Ode to a resilient, effective think-tank

Ode to a resilient, effective think-tank

Image credit: Centre for Internet & Society

We deepen our commitment to think tanks by providing fresh unrestricted funds to the Centre for Internet & Society, India.

When we began funding tech-policy think tanks in 2017, we believed that we could identify high-potential projects that can create meaningful change in the sector. Many years later, we realise that our approach was incomplete. Think tanks do more than just research projects; they are venues for vigorous policy debates, words of caution in a fast-changing world, and incubators for future sector leaders.

Every day, leaders of Indian think tanks make difficult choices, navigating a constrained funding environment and the ever-growing needs of the sector. It is unwise to believe that funders are better equipped to select projects than they are. A narrow donor focus on projects also prevents think tanks from having the resources to invest in the long-term vision of the organisation. This is why we announced the Vision Project earlier this year - funds for four think tanks to invest in like communications, IT, mental health, culture, diversity or anything else. We also released a self-assessment framework that think-tank leaders can use to conduct introspective internal conversations and identify opportunities for improvement.

Now, we are deepening our commitment to this path by renewing our support to the Centre of Internet & Society (CIS), but as core and unrestricted funds. Having funded the organisation for a Digital ID project for two years, we saw at close quarters that it is a unique think-tank in India. CIS has robust governance, with a strong board, and board members who are leaders in their fields. While many other think tanks revolve around its leader, CIS has developed a flat culture where many researchers are able to reach the top of their fields. For example, both Ambika Tandon and Shweta Mohandas have made it to the list of 100 brilliant women in AI ethics globally. CIS has also been able to cultivate a diverse funder base, which not provides stability but also insulates from any undue donor influence.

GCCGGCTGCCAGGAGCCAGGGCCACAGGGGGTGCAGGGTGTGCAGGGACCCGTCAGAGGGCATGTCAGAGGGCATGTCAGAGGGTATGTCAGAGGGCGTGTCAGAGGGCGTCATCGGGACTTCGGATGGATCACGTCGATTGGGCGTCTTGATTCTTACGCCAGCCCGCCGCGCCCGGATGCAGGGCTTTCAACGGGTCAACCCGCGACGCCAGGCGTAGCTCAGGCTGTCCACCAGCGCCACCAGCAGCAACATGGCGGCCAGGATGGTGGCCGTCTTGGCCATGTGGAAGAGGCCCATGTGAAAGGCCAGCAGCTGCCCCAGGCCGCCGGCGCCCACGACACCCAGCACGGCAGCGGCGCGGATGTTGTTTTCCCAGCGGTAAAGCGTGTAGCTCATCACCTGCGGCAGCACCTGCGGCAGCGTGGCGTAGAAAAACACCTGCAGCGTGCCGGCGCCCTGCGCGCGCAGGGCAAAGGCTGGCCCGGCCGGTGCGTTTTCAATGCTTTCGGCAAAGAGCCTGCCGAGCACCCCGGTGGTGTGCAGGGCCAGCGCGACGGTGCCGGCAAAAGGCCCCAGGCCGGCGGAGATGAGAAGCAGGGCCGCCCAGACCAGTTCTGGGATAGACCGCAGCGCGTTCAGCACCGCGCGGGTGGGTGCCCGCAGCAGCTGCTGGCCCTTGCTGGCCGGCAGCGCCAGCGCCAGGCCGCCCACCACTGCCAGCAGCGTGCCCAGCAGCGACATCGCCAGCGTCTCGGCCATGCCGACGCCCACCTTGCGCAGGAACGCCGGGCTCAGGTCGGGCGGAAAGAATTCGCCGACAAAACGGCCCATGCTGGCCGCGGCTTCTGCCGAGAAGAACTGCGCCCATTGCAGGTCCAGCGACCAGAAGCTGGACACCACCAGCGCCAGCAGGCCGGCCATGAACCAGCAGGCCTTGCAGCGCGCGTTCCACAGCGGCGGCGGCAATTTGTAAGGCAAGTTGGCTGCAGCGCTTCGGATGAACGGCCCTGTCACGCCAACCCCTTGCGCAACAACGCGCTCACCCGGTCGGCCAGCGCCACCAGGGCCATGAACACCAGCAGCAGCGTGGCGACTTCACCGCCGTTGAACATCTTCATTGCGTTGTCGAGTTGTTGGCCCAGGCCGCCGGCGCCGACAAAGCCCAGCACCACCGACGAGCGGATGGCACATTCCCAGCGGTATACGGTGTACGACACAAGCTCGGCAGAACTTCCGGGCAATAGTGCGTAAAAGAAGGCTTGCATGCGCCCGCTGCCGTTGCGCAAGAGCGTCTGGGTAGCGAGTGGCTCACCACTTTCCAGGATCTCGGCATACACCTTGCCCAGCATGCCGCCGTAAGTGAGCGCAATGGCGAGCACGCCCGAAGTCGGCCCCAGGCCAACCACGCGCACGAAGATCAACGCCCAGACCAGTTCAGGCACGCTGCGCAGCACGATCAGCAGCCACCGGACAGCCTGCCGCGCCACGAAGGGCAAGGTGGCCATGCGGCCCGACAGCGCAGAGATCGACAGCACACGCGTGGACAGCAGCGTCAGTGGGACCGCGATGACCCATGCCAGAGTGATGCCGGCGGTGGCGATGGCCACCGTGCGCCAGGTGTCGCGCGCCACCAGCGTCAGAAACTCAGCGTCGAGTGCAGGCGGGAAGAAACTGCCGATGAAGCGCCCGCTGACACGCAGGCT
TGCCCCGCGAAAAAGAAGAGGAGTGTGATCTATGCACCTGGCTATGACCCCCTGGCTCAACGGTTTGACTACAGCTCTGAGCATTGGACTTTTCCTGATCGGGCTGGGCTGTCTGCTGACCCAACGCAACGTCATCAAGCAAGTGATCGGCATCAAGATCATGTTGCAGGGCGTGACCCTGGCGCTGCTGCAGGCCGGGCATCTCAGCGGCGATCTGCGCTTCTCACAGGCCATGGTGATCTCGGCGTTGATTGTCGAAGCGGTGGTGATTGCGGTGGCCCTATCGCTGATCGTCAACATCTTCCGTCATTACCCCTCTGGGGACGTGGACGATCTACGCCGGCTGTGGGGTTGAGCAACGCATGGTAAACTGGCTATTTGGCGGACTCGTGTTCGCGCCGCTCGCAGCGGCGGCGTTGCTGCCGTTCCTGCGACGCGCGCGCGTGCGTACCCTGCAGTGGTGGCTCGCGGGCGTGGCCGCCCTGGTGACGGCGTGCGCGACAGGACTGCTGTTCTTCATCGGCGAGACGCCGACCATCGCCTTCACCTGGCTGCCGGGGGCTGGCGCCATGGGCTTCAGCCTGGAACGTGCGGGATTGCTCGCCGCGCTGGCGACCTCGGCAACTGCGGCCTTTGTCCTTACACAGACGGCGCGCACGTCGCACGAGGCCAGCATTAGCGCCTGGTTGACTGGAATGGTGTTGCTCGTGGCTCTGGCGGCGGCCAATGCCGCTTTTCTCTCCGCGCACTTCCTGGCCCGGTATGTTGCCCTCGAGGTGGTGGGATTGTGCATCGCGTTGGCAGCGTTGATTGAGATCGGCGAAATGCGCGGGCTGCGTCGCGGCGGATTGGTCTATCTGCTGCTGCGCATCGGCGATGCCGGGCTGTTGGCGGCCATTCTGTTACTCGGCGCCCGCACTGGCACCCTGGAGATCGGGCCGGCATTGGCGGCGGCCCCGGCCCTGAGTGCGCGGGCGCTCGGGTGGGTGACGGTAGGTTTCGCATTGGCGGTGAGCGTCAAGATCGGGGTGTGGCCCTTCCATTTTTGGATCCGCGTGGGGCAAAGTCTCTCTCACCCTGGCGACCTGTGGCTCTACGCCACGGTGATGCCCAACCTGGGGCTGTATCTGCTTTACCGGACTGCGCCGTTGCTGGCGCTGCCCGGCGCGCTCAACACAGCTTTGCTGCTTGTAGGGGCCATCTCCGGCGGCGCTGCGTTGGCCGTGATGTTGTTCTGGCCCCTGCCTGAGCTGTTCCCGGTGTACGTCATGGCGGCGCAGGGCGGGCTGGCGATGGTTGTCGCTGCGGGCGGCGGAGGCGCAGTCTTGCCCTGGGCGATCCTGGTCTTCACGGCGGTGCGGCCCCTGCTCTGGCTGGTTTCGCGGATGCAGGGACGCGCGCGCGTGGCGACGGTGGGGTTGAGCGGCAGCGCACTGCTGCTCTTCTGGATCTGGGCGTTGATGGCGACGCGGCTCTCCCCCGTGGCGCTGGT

That CIS was one of the pioneers in tech policy in India is well-known. What is even more remarkable is how it has reshaped itself with evolving times. Today, there are several institutions in tech policy research, but CIS has emerged as a partner of choice for many of them, such as transport worker unions and other think tanks. It is also recognised globally, as illustrated by Amber Sinha being the only Indian member of the Reference Panel of the Global Privacy Assembly, a group of 130+ data protection authorities from around the world. Its 44-member team continues to be a prolific contributor to tech policy - in the past two years alone, it has responded to 25 policy processes, provided quotes in 108 articles, written 75 op-eds, and had 17 papers and book chapters selected for publication.

Most importantly, we are inspired by the passion, rigour, perseverance, empathy, and humility of the CIS team. They are role models for any of us interested in public policy - driven by an unending pursuit of truth in an increasingly complex world. They inspire trust, which is why we are proud to support them with unrestricted funds that will provide them with the flexibility to chart the next journey in CIS' already-remarkable run in tech policy. It is our ode to an effective and resilient think-tank. This is Why We Invested.